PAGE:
[Phys. Rev. Fluids 3, 124302] Published Thu Dec 06, 2018
Author(s): Charu Datt, Babak Nasouri, and Gwynn J. Elfring
Swimmers comprised of two rigid spheres that oscillate periodically along their axis of symmetry are examined. In viscoelastic fluids, the swimmers propel in the direction of the smaller sphere when the two spheres are of different sizes.
[Phys. Rev. Fluids 3, 123301] Published Wed Dec 05, 2018
Lateral vesicle migration in a bounded shear flow: Viscosity contrast leads to off-centered solutions
Author(s): Abdessamad Nait-Ouhra, Achim Guckenberger, Alexander Farutin, Hamid Ez-Zahraouy, Abdelilah Benyoussef, Stephan Gekle, and Chaouqi Misbah
The lateral migration of a vesicle (a model of red blood cells) in a bounded shear flow is investigated numerically. It is found that there exists an off-center stable steady state of the vesicle in addition to the usual centerline, depending on the initial position and viscosity contrast.
[Phys. Rev. Fluids 3, 123601] Published Wed Dec 05, 2018
Author(s): Jules Delacroix and Laurent Davoust
As a first step towards the description of magnetohydrodynamic (MHD) dispersed two-phase flows, a permanent MHD channel flow past a stationary sphere is numerically investigated, highlighting the gradual emergence of atypical MHD flow patterns, among them a genuine “ghost column.”
[Phys. Rev. Fluids 3, 123701] Published Wed Dec 05, 2018
Author(s): Juliaan Bossuyt, Charles Meneveau, and Johan Meyers
This paper presents wind tunnel data for 56 different layouts of a scaled wind farm with 100 porous disk models. The data indicates that a nonuniform streamwise spacing between turbine rows can increase power output in the fully developed and entrance regions of large wind farms.
[Phys. Rev. Fluids 3, 124603] Published Wed Dec 05, 2018
Author(s): N. Francois, H. Xia, H. Punzmann, and M. Shats
In two-dimensional turbulence, we show how to create devices able to feed on the turbulent fluid motion by coupling with underlying features of the energy cascade. By changing the shape of the device, we can turn it into a self-propelled vehicle or a rotor powered by turbulence.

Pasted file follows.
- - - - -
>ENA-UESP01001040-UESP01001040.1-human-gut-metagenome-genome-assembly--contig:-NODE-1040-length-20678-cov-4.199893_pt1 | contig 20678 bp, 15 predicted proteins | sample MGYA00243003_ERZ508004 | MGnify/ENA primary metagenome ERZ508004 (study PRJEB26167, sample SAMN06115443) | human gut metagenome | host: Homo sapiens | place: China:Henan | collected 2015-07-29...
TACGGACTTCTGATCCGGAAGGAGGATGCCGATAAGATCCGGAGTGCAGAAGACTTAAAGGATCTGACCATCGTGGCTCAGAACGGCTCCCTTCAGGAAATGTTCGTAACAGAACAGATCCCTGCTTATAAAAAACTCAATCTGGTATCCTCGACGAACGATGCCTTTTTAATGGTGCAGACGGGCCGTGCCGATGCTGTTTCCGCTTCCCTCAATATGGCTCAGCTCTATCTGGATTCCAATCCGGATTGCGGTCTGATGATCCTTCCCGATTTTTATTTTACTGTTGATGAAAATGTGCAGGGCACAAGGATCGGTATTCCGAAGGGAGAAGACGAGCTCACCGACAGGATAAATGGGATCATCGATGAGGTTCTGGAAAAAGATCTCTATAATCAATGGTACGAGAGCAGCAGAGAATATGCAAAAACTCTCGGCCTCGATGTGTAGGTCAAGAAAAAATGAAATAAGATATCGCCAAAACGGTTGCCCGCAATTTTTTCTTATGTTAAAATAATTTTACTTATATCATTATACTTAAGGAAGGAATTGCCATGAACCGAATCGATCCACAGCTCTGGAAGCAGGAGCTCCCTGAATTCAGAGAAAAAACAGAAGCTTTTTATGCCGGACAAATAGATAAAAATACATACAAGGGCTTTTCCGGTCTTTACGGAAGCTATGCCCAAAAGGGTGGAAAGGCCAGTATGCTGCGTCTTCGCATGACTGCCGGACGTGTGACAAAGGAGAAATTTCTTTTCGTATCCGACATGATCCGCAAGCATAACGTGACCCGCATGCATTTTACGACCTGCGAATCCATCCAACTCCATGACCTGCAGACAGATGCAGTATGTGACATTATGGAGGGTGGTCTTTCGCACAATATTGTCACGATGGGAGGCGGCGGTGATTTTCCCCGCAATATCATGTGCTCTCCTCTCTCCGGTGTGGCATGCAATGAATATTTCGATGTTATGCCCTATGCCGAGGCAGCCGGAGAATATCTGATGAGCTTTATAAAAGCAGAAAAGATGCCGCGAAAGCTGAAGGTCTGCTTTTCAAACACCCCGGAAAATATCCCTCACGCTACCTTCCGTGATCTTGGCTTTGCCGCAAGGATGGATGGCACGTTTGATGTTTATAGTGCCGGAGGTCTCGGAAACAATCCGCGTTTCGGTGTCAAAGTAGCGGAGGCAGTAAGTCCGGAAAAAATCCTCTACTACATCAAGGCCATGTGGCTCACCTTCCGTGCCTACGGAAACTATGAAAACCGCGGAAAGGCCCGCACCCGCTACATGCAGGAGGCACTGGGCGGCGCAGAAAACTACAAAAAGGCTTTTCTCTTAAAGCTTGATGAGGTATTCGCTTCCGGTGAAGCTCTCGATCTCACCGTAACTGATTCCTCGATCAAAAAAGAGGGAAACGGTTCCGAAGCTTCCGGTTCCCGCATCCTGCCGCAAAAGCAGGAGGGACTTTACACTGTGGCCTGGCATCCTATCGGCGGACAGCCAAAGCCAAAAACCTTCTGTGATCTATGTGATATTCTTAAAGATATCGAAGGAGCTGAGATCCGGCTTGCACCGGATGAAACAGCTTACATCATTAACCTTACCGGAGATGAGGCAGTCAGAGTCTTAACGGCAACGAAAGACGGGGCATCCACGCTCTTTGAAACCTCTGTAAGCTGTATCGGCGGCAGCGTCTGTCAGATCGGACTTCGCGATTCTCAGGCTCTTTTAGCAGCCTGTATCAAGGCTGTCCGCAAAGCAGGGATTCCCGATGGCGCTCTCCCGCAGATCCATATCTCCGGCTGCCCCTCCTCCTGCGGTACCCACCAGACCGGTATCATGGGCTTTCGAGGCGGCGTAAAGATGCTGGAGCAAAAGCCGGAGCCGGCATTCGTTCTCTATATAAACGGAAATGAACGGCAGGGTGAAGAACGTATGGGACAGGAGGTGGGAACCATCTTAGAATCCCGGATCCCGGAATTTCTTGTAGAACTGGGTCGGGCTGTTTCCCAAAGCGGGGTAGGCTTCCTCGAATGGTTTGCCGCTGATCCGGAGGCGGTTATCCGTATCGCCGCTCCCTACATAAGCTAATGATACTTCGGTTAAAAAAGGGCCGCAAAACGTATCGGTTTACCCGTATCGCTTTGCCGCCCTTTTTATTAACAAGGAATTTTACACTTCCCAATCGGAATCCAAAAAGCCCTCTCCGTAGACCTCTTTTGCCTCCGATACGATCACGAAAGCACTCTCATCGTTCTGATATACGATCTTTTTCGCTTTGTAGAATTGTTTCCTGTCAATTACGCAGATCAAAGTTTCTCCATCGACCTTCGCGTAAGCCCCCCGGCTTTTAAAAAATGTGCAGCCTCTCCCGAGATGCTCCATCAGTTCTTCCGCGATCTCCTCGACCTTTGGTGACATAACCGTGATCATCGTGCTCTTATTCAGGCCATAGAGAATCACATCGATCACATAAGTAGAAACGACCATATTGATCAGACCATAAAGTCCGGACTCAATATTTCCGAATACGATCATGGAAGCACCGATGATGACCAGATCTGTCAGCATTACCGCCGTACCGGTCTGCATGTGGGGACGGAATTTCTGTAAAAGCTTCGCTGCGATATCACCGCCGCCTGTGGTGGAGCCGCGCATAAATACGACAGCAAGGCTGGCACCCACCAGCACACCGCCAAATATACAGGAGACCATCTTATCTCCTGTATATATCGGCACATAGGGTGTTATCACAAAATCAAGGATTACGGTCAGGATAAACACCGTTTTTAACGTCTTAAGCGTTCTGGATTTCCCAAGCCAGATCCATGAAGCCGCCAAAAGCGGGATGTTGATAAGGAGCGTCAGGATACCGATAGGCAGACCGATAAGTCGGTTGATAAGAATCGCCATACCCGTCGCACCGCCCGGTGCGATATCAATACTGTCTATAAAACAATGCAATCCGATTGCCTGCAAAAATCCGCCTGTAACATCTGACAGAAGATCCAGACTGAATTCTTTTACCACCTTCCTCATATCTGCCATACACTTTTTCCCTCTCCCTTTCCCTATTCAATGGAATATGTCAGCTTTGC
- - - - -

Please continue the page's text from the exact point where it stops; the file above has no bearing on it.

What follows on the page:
[Phys. Rev. Fluids 3, 124602] Published Tue Dec 04, 2018
Author(s): H. N. Chan, R. H. J. Grimshaw, and K. W. Chow
Rogue waves in the interior of a stratified fluid are modeled as special breathers (pulsating modes) arising from long-wave–short-wave resonance. Features like the existence condition and waveforms contrast sharply with those of free surface waves governed by the nonlinear Schrödinger equation.
[Phys. Rev. Fluids 3, 124801] Published Tue Dec 04, 2018
Author(s): Martina Palusa, Joost de Graaf, Aidan Brown, and Alexander Morozov
A theoretical study of rigid helices sedimenting under gravity finds they either follow a helical path downwards, or exhibit complicated oscillations close to the horizontal orientation.
[Phys. Rev. Fluids 3, 124301] Published Mon Dec 03, 2018
Energy transport due to pressure diffusion enhanced by helicity and system rotation in inhomogeneous turbulence
Author(s): Kazuhiro Inagaki and Fujihiro Hamba
It is known that turbulent energy is rapidly transferred in the direction of the rotation axis in a rotating system, in comparison with the nonrotating case. A new turbulence model of the energy flux predicting this phenomenon is proposed and discussed in terms of turbulent helicity.
[Phys. Rev. Fluids 3, 124601] Published Mon Dec 03, 2018
Author(s): Frédéric Blanc, Enzo D'Ambrosio, Laurent Lobry, François Peters, and Elisabeth Lemaire
Suspensions made of either faceted or spherical particles behave in quite different ways. However, experiments show that it is possible to unify their behavior by considering the contact contribution to the viscosity that is evaluated through shear reversal experiments.
[Phys. Rev. Fluids 3, 114303] Published Fri Nov 30, 2018
Author(s): F. Stella, N. Mazellier, P. Joseph, and A. Kourta
The recirculation flow bounding a forced separating and reattaching shear layer is modeled. Experimental results emphasize that mass entrainment is a key parameter on which the parameters of the model scale. It is shown that an inexpensive and easily deployable sensor can be used to estimate the backflow.
[Phys. Rev. Fluids 3, 114702] Published Fri Nov 30, 2018